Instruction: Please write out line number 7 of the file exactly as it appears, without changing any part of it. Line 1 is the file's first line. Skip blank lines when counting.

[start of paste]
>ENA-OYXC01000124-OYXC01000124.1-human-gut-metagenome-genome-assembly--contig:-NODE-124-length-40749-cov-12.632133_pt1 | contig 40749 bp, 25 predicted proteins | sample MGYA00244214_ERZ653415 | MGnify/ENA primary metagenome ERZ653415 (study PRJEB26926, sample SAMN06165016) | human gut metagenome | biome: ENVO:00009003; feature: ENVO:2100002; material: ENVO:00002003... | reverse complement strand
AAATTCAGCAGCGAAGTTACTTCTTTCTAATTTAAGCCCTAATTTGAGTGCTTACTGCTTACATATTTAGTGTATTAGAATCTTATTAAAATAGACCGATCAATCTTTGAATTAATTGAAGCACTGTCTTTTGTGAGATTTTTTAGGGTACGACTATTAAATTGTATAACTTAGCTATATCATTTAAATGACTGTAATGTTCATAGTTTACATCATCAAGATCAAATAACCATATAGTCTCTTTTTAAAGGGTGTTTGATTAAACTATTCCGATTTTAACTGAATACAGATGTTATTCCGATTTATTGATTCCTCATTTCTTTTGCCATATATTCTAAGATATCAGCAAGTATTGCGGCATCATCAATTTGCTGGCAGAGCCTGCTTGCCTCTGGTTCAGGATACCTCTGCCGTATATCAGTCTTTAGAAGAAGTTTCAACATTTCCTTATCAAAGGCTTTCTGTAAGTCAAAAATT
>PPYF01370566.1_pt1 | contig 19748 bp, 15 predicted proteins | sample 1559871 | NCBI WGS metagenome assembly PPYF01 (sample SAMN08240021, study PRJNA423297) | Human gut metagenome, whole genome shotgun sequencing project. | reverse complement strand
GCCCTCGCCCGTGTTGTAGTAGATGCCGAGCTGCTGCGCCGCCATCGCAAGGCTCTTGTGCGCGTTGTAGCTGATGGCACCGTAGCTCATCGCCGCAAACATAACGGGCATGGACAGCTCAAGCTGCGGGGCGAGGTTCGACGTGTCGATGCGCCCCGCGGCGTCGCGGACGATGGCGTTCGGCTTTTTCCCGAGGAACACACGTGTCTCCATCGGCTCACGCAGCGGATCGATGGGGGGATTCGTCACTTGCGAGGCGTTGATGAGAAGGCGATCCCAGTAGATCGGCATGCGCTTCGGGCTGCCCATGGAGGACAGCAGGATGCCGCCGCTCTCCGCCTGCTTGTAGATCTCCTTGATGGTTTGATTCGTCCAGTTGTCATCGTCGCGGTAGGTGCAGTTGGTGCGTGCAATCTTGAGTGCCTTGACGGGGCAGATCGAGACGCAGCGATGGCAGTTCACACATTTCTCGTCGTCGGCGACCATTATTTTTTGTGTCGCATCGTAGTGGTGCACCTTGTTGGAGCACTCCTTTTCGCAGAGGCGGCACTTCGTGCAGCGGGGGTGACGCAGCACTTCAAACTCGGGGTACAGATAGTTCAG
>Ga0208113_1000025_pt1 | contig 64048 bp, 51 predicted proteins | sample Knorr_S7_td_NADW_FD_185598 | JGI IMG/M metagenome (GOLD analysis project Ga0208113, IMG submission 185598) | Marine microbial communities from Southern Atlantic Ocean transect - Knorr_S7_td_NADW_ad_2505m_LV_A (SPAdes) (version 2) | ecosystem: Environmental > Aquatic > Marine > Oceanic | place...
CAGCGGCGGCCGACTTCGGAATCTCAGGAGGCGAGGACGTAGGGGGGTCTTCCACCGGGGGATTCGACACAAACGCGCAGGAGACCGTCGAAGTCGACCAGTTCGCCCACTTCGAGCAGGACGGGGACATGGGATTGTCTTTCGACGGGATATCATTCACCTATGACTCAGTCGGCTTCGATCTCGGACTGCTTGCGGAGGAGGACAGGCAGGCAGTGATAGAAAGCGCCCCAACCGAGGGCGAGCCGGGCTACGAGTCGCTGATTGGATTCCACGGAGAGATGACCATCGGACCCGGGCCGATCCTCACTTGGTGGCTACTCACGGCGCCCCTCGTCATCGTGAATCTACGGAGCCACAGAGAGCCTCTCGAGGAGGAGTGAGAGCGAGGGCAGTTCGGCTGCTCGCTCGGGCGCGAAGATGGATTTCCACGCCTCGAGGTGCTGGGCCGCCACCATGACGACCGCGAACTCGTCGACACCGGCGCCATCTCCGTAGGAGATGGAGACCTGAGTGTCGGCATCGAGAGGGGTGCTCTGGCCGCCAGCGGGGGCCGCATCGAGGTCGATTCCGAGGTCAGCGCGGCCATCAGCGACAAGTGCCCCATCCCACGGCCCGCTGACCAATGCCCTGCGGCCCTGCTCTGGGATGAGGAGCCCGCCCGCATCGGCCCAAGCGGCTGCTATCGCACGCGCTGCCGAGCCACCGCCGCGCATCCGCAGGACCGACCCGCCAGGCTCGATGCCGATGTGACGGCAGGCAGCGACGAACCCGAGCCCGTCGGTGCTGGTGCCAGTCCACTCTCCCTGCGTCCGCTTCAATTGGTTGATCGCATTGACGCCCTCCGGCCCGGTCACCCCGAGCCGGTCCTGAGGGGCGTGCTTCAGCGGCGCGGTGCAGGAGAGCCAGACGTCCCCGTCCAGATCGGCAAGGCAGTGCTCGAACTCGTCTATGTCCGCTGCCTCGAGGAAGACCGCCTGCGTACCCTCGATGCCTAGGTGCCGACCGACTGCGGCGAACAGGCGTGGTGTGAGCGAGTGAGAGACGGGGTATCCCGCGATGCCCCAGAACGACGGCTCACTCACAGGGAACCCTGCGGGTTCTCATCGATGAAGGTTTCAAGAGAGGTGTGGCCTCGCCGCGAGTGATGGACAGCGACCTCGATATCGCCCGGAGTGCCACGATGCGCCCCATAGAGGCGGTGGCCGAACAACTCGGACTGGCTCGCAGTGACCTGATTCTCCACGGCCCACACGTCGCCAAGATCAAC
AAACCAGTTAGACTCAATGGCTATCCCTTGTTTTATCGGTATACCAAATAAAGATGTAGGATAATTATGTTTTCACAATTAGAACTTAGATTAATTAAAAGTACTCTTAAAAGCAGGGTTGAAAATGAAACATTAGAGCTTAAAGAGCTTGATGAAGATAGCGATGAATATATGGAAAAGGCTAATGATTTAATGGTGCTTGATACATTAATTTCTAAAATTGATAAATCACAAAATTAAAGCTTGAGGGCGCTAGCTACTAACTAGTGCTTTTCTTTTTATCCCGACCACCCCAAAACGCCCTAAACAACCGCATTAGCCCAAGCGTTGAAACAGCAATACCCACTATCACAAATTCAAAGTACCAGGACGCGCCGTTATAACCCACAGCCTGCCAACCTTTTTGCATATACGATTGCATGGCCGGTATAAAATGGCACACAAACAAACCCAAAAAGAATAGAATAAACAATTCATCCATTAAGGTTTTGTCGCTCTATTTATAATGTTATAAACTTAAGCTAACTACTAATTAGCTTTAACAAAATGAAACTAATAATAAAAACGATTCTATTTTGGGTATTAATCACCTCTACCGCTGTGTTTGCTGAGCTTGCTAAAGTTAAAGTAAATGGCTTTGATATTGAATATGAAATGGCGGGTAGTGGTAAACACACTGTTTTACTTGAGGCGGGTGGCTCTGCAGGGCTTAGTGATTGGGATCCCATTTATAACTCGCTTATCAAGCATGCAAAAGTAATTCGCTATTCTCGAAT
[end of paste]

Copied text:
AAACCAGTTAGACTCAATGGCTATCCCTTGTTTTATCGGTATACCAAATAAAGATGTAGGATAATTATGTTTTCACAATTAGAACTTAGATTAATTAAAAGTACTCTTAAAAGCAGGGTTGAAAATGAAACATTAGAGCTTAAAGAGCTTGATGAAGATAGCGATGAATATATGGAAAAGGCTAATGATTTAATGGTGCTTGATACATTAATTTCTAAAATTGATAAATCACAAAATTAAAGCTTGAGGGCGCTAGCTACTAACTAGTGCTTTTCTTTTTATCCCGACCACCCCAAAACGCCCTAAACAACCGCATTAGCCCAAGCGTTGAAACAGCAATACCCACTATCACAAATTCAAAGTACCAGGACGCGCCGTTATAACCCACAGCCTGCCAACCTTTTTGCATATACGATTGCATGGCCGGTATAAAATGGCACACAAACAAACCCAAAAAGAATAGAATAAACAATTCATCCATTAAGGTTTTGTCGCTCTATTTATAATGTTATAAACTTAAGCTAACTACTAATTAGCTTTAACAAAATGAAACTAATAATAAAAACGATTCTATTTTGGGTATTAATCACCTCTACCGCTGTGTTTGCTGAGCTTGCTAAAGTTAAAGTAAATGGCTTTGATATTGAATATGAAATGGCGGGTAGTGGTAAACACACTGTTTTACTTGAGGCGGGTGGCTCTGCAGGGCTTAGTGATTGGGATCCCATTTATAACTCGCTTATCAAGCATGCAAAAGTAATTCGCTATTCTCGAAT